Globally threatened species and populations within the Arctic Region. The Xs Enhydra lutris, Sea otter. Lutra lutra The data can be downloaded freely. Best Sea Otter Free Video Clip Downloads from the Videezy community. Free Sea Otter Stock Video Footage licensed under creative commons, open. The first page is a short article about sea otters with comprehension that you have an application to open this file type before downloading and/or purchasing.
|Language:||English, Spanish, Japanese|
|ePub File Size:||22.83 MB|
|PDF File Size:||12.25 MB|
|Distribution:||Free* [*Register to download]|
THE IUCN RED LIST OF THREATENED SPECIES™. Sea Otters. The Sea Otter ( Enhydra lutris) is the smallest marine mammal, and quite arguably the cutest. CONSERVATION. The Sea Otter was hunted to near extinction in the 19th century. Today the species is protected under the Endangered Species Act & Marine. Sea Otter. Enhydra lutris. Citation. Doroff, A. & Burdin, A. Enhydra lutris. The IUCN Red List of Threatened Species e. Download. iTranslate page .
The Pacific regional headquarters can be found in Vancouver, British Columbia. Numerous offices as well as 5 research centres are located throughout British Columbia and the Yukon. The purpose of Canada's Species at Risk Act SARA is to conserve, protect and recover endangered or threatened species, and to encourage the management of species of special concern to prevent them from becoming further at risk. The Act aims to prevent indigenous species from extirpation or extinction and preserve biodiversity within Canada. Key Activities The Species at Risk Management Division provides advice and assistance to other DFO programs including Fisheries and Aquaculture Management, Fisheries Protection Program, Oceans, Policy, and Science that implement the regional species at risk program, which includes assessment, consultations, listing, recovery planning and implementation, permitting, and compliance monitoring.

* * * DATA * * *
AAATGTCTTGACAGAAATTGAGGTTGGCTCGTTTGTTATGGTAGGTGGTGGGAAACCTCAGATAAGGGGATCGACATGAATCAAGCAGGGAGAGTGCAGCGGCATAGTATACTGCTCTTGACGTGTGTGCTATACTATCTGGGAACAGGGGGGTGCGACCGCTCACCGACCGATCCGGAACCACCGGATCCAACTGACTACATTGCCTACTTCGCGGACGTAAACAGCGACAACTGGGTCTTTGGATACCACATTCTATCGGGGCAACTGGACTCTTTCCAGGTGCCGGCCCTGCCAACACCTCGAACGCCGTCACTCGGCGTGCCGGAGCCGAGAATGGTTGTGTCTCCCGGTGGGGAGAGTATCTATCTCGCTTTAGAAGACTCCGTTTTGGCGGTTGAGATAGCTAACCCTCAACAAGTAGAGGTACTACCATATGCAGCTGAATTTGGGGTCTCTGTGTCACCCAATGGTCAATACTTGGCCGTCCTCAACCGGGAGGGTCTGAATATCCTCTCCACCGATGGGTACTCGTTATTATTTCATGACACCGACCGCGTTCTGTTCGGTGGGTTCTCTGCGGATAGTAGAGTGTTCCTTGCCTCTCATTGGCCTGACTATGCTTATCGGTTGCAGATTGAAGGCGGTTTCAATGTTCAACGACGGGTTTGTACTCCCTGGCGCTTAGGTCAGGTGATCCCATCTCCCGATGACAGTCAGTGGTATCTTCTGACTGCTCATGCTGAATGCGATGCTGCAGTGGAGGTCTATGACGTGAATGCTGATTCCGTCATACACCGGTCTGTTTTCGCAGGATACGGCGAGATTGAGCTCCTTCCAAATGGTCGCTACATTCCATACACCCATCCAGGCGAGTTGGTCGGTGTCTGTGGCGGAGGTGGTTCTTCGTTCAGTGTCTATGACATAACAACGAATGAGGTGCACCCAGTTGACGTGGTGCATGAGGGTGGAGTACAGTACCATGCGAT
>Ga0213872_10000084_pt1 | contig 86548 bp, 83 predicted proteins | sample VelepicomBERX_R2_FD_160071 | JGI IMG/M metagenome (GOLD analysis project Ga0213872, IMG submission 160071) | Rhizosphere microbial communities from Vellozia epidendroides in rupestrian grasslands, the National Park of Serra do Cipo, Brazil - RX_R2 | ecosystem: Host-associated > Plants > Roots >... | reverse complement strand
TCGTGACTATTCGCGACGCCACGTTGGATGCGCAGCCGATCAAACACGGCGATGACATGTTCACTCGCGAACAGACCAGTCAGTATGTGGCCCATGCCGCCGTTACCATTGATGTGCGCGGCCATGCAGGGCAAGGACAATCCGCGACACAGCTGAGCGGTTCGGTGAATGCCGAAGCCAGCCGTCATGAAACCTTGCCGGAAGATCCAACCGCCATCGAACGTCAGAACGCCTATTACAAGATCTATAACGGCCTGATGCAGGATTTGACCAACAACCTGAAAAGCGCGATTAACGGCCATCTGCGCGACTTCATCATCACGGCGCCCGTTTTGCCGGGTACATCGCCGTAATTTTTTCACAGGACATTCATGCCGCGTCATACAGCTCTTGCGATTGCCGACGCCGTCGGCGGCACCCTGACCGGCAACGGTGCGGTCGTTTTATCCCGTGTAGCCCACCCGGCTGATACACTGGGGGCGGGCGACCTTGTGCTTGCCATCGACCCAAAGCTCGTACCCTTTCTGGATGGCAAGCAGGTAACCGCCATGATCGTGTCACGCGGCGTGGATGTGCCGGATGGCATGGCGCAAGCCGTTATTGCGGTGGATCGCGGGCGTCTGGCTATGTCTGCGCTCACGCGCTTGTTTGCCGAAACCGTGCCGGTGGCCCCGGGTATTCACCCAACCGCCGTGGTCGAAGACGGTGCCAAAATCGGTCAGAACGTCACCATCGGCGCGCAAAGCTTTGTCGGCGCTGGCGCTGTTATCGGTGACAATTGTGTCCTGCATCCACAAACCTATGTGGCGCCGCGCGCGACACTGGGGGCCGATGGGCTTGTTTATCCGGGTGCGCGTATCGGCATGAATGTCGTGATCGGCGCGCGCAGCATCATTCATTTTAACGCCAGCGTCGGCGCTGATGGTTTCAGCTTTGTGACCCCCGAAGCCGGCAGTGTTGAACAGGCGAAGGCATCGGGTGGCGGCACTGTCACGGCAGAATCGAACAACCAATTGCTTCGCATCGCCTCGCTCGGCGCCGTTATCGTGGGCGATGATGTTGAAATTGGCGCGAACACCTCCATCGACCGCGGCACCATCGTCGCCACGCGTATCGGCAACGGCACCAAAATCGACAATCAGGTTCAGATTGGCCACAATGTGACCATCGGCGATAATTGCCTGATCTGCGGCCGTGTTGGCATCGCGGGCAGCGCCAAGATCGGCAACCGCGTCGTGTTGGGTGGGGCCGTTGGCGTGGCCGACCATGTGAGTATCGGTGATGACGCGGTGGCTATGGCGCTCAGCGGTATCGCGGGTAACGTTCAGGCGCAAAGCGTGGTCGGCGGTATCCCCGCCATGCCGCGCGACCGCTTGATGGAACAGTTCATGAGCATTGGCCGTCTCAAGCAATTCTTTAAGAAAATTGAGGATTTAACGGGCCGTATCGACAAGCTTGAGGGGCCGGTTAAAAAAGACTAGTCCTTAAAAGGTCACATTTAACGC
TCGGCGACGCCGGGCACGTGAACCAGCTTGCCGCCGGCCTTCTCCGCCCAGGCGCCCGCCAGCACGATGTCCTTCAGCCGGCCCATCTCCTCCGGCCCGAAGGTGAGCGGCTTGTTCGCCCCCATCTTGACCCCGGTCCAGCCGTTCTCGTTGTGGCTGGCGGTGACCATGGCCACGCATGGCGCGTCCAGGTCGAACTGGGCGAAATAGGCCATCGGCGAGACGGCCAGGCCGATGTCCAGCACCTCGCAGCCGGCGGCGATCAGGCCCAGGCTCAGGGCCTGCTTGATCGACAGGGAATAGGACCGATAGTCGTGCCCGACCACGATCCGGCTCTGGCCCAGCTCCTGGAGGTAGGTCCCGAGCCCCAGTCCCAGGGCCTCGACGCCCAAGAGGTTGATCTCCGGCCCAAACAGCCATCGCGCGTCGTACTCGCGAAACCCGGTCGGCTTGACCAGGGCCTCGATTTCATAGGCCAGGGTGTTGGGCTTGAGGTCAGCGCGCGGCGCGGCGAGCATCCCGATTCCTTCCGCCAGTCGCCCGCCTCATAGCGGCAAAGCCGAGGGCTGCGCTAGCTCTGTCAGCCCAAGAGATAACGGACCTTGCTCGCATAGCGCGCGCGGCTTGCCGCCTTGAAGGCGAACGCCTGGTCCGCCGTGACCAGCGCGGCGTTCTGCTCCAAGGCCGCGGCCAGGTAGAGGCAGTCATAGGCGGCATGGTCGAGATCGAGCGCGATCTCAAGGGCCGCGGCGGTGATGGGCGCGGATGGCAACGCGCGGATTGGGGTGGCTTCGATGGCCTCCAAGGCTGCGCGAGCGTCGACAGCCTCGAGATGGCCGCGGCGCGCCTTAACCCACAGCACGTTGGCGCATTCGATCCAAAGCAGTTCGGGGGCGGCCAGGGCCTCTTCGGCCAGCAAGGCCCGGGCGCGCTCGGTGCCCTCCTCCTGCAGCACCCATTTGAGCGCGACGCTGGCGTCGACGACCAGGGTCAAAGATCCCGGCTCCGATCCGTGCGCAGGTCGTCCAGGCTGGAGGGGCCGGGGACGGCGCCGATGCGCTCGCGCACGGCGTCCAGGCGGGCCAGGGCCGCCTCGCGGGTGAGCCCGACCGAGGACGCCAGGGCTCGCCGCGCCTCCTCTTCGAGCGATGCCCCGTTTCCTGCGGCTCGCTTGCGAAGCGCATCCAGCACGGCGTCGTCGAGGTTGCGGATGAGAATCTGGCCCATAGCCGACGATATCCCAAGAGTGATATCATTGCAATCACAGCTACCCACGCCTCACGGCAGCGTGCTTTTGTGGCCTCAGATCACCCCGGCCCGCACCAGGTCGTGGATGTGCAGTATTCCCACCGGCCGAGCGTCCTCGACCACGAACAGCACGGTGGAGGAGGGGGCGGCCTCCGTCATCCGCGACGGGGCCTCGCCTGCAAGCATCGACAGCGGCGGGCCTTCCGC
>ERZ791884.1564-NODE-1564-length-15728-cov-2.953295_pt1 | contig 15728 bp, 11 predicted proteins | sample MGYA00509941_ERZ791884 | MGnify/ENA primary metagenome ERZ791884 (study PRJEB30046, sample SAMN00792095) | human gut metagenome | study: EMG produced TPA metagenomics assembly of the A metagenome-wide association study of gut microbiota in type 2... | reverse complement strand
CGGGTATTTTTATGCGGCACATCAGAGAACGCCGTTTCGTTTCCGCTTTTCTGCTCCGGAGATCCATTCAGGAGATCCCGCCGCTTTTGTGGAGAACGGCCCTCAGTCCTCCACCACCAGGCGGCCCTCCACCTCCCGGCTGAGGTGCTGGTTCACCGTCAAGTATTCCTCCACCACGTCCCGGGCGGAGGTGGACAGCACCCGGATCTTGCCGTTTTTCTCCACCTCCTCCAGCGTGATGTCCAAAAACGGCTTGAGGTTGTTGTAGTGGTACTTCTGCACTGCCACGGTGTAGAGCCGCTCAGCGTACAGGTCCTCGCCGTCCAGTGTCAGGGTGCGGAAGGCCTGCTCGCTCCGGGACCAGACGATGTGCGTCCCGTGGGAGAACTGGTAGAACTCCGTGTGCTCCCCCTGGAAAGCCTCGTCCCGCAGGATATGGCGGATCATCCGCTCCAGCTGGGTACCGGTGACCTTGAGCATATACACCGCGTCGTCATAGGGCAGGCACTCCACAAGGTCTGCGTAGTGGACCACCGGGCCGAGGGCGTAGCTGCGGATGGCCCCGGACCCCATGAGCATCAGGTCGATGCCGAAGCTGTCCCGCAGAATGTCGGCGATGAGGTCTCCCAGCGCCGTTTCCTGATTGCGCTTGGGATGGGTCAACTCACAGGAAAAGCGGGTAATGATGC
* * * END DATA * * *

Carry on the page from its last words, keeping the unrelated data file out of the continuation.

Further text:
The latest census and stranding information is available at www. Southern sea otters are among the smallest of marine mammals, with adult females and males averaging 46 and 64 pounds, respectively. Unlike most other marine mammals, they have little subcutaneous fat, relying instead on their clean, dense, water resistant fur for insulation against the cold.
Contamination of their fur by oily substances can destroy its insulating properties and lead to hypothermia and death. Sea otters also maintain a high level of internal heat production to compensate for their lack of blubber.
As a result, their energetic requirements are high, and they consume an amount of food equivalent to about 25 percent of their body mass per day. Depending on factors such as habitat, sex, reproductive status, and per-capita prey availability, obtaining this quantity of food requires that sea otters spend percent of the day foraging. Mating and pupping occur throughout the year, but on average across the range, a peak period of pupping occurs from October to January, with a secondary peak in March and April.
Pup rearing and provisioning impose high energetic costs on females, requiring them to increase foraging effort during this period and leaving them highly susceptible to stressors they may encounter when they come into estrous after weaning, such as infections and aggression by males.
Because of their consumption of large quantities of marine invertebrates, sea otters play a significant role in nearshore marine ecosystems of the North Pacific Ocean, enhancing not only kelp forests but also seagrass beds.
Sea otters are generally considered to be a keystone species in these communities. Keystone species are organisms that have large-scale community effects disproportionate to their abundance.
Kelp forests provide numerous direct and indirect benefits, including habitat for hundreds of invertebrate and fish species, reductions in coastal erosion, and carbon storage that can moderate climate change.
Seagrasses also provide important benefits, such as nursery habitat for many other species, shoreline protection, and carbon sequestration. The primary factors limiting population growth and range expansion of southern sea otters in recent years have been density-dependent resource limitation where the number of sea otters is in equilibrium with available prey in much of the central portion of the mainland range and white shark attacks in the northern and southern portions of the mainland range.